Reading, Talking Can Bridge Word Gap

posted 11/6/19 -- Reading and talking to children stimulates the part of the brain that helps them understand the meaning of language and build literacy skills.

Children who hear rich vocabulary through conversation and books have an advantage in learning to read and write. Children who do not hear rich vocabulary may struggle.

This “word gap” has been documented by Stanford University who found that by three years of age, there is a 30 million word gap between children from the wealthiest families and those from the poorest families.

The American Academy of Pediatrics also found that one in three American children start kindergarten without the skills they need to learn to read.

The good news is families have control over the language development of their child! Parents are encouraged to talk to children where ever they are: the grocery store, laundromat, car wash, or the park. Talk about the names of the things seen and heard or talk about feelings. Converse about each other’s day.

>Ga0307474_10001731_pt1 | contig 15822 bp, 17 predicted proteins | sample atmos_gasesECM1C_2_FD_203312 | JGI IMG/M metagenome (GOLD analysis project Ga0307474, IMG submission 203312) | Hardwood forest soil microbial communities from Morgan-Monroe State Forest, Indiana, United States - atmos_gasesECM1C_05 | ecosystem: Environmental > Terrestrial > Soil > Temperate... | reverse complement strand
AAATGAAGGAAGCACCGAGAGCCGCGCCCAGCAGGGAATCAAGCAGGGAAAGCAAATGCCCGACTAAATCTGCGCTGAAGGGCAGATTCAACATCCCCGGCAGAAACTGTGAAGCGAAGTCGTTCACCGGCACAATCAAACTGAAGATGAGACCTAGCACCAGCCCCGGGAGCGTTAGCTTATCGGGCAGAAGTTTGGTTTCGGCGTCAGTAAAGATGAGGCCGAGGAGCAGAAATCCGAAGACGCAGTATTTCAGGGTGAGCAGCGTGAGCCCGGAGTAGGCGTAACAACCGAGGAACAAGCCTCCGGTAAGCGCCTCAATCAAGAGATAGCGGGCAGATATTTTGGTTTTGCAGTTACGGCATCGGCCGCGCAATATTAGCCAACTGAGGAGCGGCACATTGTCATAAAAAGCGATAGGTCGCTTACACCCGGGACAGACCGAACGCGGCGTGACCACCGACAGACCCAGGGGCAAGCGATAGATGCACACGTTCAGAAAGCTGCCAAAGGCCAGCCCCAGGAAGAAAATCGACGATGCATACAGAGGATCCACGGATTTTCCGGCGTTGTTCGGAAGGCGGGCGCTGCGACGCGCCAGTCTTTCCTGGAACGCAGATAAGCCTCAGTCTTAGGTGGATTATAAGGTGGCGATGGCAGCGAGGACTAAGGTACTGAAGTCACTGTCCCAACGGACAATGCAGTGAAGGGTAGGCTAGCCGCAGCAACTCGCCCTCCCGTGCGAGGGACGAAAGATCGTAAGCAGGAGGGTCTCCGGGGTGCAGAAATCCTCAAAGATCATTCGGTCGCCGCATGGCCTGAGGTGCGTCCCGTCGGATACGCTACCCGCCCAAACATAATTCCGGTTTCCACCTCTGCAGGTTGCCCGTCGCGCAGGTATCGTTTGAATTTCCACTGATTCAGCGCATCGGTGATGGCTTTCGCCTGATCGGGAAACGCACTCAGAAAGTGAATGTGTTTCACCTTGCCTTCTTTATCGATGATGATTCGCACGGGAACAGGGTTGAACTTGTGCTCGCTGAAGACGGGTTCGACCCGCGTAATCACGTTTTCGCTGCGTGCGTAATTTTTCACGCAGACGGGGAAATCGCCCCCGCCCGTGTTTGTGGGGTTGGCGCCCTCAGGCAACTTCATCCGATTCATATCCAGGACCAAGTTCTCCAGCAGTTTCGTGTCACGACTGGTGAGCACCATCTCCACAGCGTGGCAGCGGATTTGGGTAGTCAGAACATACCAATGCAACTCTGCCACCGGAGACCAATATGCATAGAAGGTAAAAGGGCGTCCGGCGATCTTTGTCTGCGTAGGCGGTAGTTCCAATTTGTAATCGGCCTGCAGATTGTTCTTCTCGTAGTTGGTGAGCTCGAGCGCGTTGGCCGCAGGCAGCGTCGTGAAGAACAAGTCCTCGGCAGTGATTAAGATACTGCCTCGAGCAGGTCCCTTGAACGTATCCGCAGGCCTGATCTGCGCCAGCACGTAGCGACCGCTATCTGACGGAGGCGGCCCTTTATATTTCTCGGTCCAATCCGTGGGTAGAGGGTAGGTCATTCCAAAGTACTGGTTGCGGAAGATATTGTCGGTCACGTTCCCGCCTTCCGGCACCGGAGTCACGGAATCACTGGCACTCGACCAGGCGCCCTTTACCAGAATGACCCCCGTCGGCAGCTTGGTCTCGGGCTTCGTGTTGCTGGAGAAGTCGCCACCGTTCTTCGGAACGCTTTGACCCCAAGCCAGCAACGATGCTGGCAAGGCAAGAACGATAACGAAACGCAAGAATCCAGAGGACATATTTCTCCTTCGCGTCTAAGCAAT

Additionally, parents are encouraged to spend 15 minutes a day reading to their children. Read old books, new books, picture books, and even parts of chapter books. Seeing their parents reading for pleasure also benefits children.

Working together, parents and teachers can bridge the word gap and change the statistics on literacy. For resources on reading with children, contact any Head Start center.